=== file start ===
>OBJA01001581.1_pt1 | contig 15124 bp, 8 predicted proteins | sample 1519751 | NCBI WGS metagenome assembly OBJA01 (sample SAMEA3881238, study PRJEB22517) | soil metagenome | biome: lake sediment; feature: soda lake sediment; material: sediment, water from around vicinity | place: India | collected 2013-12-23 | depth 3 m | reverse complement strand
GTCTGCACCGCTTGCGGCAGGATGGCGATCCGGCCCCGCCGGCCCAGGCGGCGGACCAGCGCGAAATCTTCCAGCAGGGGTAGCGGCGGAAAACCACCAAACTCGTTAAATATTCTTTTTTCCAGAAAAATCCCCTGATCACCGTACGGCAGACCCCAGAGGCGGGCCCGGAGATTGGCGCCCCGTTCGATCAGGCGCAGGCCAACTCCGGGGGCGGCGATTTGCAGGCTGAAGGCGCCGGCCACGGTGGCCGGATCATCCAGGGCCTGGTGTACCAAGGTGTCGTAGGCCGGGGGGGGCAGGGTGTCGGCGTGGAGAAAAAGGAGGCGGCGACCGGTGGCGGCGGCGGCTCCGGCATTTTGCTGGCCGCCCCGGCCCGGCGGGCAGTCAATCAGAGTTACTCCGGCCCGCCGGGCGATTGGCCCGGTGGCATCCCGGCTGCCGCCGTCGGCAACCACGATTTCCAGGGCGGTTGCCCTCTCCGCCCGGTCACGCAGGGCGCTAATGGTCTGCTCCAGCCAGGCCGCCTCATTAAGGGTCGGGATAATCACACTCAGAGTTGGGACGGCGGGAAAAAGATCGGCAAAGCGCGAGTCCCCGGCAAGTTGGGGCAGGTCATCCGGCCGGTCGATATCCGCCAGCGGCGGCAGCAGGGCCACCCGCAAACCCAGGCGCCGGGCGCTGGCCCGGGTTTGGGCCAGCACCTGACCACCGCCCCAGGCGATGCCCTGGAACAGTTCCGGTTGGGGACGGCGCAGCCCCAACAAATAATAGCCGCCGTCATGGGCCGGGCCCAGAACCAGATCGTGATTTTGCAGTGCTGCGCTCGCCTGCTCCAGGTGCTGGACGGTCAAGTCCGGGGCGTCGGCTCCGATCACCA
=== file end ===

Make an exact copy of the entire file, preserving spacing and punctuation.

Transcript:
>OBJA01001581.1_pt1 | contig 15124 bp, 8 predicted proteins | sample 1519751 | NCBI WGS metagenome assembly OBJA01 (sample SAMEA3881238, study PRJEB22517) | soil metagenome | biome: lake sediment; feature: soda lake sediment; material: sediment, water from around vicinity | place: India | collected 2013-12-23 | depth 3 m | reverse complement strand
GTCTGCACCGCTTGCGGCAGGATGGCGATCCGGCCCCGCCGGCCCAGGCGGCGGACCAGCGCGAAATCTTCCAGCAGGGGTAGCGGCGGAAAACCACCAAACTCGTTAAATATTCTTTTTTCCAGAAAAATCCCCTGATCACCGTACGGCAGACCCCAGAGGCGGGCCCGGAGATTGGCGCCCCGTTCGATCAGGCGCAGGCCAACTCCGGGGGCGGCGATTTGCAGGCTGAAGGCGCCGGCCACGGTGGCCGGATCATCCAGGGCCTGGTGTACCAAGGTGTCGTAGGCCGGGGGGGGCAGGGTGTCGGCGTGGAGAAAAAGGAGGCGGCGACCGGTGGCGGCGGCGGCTCCGGCATTTTGCTGGCCGCCCCGGCCCGGCGGGCAGTCAATCAGAGTTACTCCGGCCCGCCGGGCGATTGGCCCGGTGGCATCCCGGCTGCCGCCGTCGGCAACCACGATTTCCAGGGCGGTTGCCCTCTCCGCCCGGTCACGCAGGGCGCTAATGGTCTGCTCCAGCCAGGCCGCCTCATTAAGGGTCGGGATAATCACACTCAGAGTTGGGACGGCGGGAAAAAGATCGGCAAAGCGCGAGTCCCCGGCAAGTTGGGGCAGGTCATCCGGCCGGTCGATATCCGCCAGCGGCGGCAGCAGGGCCACCCGCAAACCCAGGCGCCGGGCGCTGGCCCGGGTTTGGGCCAGCACCTGACCACCGCCCCAGGCGATGCCCTGGAACAGTTCCGGTTGGGGACGGCGCAGCCCCAACAAATAATAGCCGCCGTCATGGGCCGGGCCCAGAACCAGATCGTGATTTTGCAGTGCTGCGCTCGCCTGCTCCAGGTGCTGGACGGTCAAGTCCGGGGCGTCGGCTCCGATCACCA